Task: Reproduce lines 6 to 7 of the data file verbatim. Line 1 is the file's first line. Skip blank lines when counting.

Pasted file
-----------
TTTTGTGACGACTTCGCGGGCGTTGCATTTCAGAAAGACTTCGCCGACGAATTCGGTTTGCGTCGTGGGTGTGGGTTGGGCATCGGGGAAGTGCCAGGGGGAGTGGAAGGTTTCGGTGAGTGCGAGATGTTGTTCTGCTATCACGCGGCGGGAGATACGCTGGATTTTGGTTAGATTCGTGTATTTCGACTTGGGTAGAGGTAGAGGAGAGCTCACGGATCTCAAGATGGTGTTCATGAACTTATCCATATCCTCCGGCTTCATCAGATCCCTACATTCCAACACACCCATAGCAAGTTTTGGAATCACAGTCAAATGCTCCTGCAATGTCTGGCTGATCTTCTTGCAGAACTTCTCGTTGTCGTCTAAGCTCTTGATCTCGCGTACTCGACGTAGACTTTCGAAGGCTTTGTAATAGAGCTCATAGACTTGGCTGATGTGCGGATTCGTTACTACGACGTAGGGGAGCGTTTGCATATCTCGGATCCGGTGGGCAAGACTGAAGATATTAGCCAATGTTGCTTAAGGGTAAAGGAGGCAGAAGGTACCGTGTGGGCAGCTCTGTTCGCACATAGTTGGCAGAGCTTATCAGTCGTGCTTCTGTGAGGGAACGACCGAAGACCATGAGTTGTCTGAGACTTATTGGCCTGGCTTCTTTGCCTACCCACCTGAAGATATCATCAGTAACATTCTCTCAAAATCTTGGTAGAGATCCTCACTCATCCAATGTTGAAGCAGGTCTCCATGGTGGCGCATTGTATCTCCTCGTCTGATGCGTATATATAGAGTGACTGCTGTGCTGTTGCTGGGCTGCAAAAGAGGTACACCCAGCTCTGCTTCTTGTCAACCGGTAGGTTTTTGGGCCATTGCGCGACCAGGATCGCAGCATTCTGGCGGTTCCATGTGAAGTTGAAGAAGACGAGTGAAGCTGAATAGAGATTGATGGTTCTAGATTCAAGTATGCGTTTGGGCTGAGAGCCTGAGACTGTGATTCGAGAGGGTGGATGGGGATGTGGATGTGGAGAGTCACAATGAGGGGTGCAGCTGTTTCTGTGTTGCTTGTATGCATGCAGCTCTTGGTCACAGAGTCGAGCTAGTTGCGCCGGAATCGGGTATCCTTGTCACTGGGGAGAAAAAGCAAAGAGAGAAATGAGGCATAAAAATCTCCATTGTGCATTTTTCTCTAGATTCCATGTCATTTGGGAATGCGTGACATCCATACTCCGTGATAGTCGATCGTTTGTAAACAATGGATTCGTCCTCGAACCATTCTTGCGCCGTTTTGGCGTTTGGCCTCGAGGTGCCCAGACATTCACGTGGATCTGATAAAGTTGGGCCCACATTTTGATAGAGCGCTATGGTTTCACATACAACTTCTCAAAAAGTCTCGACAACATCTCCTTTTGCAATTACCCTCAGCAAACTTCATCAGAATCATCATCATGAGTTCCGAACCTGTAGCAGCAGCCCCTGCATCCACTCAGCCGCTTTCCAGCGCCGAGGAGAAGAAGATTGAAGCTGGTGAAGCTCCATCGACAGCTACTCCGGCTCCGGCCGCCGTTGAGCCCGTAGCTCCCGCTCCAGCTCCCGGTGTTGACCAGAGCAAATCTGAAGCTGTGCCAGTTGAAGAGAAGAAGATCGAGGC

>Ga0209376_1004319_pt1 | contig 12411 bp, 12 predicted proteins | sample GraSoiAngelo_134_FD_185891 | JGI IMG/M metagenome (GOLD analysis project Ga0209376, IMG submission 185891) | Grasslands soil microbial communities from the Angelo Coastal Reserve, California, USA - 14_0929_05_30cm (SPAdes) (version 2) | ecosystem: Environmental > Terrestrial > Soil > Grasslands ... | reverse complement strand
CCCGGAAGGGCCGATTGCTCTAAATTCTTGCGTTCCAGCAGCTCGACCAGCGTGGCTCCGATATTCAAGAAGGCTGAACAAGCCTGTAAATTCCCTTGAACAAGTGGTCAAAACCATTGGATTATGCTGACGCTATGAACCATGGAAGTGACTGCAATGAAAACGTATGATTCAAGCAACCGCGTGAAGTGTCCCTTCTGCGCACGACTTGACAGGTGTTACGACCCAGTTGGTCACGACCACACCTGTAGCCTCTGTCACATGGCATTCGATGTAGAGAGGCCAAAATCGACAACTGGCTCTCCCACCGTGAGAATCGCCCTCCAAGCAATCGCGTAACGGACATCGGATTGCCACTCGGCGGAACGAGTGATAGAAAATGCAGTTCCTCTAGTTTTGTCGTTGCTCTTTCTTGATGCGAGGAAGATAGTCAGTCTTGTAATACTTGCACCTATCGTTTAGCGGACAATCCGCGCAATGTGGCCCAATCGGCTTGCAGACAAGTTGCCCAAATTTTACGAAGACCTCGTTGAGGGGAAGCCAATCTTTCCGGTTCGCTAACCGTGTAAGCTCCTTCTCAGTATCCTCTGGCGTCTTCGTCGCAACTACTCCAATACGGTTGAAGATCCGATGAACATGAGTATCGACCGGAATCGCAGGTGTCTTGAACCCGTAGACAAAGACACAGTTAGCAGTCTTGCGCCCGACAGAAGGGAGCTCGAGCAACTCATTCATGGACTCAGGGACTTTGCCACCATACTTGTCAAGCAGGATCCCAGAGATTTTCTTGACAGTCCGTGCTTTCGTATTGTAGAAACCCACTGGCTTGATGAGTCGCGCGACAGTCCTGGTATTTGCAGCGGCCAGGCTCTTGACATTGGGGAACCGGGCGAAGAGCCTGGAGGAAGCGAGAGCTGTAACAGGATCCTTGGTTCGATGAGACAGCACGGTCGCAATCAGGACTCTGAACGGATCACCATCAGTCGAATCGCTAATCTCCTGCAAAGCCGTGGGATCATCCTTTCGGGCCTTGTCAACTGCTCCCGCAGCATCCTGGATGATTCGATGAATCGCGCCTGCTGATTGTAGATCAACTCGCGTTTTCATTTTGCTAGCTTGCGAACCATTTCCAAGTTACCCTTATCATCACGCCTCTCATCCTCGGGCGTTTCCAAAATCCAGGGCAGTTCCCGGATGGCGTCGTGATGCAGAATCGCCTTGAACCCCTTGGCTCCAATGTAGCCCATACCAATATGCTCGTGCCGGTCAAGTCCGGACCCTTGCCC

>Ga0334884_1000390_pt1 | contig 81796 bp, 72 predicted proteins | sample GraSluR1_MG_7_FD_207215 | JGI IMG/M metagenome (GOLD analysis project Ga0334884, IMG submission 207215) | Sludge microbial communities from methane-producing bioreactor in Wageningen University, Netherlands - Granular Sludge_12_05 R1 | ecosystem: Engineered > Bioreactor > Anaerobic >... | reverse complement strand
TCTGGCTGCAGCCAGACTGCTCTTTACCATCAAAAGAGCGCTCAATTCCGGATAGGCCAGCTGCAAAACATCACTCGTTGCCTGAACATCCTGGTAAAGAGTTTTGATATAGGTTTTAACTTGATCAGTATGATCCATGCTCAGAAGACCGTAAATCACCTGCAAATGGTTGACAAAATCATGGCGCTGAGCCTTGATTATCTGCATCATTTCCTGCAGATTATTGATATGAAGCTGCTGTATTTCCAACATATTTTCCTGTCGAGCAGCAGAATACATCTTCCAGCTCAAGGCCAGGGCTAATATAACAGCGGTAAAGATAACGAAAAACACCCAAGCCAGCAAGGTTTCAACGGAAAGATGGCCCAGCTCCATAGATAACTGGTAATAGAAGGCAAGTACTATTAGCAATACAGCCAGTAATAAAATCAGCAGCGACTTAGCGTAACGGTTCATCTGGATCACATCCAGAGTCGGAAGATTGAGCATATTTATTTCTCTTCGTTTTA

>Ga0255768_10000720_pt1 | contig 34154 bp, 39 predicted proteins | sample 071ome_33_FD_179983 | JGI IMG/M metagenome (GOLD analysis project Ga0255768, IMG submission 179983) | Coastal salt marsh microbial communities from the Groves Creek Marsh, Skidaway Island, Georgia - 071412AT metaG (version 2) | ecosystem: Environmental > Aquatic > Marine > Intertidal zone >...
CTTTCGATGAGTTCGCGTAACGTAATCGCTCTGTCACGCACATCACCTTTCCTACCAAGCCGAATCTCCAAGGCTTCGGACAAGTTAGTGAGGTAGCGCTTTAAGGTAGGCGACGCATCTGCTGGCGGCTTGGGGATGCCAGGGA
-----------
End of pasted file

>Ga0255768_10000720_pt1 | contig 34154 bp, 39 predicted proteins | sample 071ome_33_FD_179983 | JGI IMG/M metagenome (GOLD analysis project Ga0255768, IMG submission 179983) | Coastal salt marsh microbial communities from the Groves Creek Marsh, Skidaway Island, Georgia - 071412AT metaG (version 2) | ecosystem: Environmental > Aquatic > Marine > Intertidal zone >...
CTTTCGATGAGTTCGCGTAACGTAATCGCTCTGTCACGCACATCACCTTTCCTACCAAGCCGAATCTCCAAGGCTTCGGACAAGTTAGTGAGGTAGCGCTTTAAGGTAGGCGACGCATCTGCTGGCGGCTTGGGGATGCCAGGGA